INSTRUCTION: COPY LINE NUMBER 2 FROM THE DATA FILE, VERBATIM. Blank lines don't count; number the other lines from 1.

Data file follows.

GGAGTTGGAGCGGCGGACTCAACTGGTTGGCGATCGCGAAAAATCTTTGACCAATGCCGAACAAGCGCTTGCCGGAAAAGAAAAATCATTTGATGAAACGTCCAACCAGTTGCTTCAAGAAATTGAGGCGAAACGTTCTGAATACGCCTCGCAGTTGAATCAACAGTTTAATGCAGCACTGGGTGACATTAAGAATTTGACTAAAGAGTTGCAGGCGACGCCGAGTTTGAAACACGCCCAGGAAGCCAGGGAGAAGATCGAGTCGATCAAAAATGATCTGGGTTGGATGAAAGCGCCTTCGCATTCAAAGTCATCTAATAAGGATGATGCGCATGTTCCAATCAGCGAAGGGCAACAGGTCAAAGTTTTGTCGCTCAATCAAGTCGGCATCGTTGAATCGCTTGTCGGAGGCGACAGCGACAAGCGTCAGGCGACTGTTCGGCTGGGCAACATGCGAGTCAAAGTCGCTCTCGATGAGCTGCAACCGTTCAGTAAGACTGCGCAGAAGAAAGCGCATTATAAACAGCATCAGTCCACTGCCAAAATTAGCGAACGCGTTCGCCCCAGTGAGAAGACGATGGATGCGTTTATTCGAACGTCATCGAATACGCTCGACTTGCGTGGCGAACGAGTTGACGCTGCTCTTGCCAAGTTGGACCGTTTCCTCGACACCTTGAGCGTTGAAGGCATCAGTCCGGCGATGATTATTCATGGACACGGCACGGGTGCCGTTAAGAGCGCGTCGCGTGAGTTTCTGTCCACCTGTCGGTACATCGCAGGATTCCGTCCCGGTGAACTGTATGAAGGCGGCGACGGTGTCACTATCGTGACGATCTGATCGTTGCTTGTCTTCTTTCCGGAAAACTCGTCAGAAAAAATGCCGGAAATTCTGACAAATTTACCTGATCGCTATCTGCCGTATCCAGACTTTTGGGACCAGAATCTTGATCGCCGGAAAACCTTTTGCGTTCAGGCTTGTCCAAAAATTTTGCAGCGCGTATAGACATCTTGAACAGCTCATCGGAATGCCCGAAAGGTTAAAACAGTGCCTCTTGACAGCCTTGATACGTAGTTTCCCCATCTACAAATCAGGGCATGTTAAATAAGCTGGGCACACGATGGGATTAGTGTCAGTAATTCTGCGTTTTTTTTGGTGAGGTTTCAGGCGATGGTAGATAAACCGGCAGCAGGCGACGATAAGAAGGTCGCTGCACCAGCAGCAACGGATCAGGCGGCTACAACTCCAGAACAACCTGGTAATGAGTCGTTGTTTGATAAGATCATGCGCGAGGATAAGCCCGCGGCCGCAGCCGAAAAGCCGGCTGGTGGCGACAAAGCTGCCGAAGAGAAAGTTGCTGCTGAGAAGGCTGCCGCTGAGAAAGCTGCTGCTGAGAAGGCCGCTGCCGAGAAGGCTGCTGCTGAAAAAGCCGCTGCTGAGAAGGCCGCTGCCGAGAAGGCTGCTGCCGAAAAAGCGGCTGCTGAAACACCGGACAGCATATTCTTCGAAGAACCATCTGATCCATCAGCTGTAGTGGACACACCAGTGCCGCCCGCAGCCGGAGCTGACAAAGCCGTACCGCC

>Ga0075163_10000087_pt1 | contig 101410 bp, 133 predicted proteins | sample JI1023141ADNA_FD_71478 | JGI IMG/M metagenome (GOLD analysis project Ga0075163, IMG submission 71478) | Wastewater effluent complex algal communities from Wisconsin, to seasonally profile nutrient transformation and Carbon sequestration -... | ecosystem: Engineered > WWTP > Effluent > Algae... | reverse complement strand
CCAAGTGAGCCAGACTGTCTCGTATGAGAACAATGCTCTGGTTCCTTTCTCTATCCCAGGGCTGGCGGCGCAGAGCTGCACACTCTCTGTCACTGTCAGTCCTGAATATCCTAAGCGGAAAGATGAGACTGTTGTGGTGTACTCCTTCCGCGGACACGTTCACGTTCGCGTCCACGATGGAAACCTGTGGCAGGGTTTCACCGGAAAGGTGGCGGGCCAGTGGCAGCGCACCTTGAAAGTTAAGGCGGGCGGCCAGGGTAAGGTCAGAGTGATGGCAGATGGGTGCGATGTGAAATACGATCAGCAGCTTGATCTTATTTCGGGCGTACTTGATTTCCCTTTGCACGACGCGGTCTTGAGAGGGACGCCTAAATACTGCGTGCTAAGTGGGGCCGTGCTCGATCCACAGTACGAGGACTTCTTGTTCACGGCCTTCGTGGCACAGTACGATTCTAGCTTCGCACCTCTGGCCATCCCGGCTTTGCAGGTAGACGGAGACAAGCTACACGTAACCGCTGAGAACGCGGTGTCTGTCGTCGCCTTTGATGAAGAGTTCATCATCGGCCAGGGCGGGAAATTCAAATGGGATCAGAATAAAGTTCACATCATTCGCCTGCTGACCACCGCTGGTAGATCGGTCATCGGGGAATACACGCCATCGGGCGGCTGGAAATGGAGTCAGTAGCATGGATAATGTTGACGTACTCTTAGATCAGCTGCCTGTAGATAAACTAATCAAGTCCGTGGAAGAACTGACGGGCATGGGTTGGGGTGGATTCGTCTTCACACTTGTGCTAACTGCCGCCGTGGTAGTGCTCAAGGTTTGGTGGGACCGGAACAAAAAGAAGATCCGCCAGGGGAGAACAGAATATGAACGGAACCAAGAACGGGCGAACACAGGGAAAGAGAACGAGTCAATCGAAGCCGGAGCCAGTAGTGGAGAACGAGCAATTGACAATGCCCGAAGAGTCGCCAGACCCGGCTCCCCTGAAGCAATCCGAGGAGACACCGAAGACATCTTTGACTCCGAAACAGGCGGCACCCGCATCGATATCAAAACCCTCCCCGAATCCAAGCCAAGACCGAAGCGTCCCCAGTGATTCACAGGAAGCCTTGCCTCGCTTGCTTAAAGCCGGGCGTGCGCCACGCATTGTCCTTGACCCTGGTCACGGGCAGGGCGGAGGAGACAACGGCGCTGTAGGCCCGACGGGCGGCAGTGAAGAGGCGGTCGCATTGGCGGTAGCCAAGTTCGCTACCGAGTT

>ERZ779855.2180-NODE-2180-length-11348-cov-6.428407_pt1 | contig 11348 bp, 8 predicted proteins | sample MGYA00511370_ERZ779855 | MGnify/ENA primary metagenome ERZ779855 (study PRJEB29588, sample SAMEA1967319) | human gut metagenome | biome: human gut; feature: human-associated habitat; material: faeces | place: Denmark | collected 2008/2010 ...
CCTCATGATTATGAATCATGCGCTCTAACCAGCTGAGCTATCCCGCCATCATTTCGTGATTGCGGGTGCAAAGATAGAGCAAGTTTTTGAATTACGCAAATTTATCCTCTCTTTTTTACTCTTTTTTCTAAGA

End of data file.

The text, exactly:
>Ga0075163_10000087_pt1 | contig 101410 bp, 133 predicted proteins | sample JI1023141ADNA_FD_71478 | JGI IMG/M metagenome (GOLD analysis project Ga0075163, IMG submission 71478) | Wastewater effluent complex algal communities from Wisconsin, to seasonally profile nutrient transformation and Carbon sequestration -... | ecosystem: Engineered > WWTP > Effluent > Algae... | reverse complement strand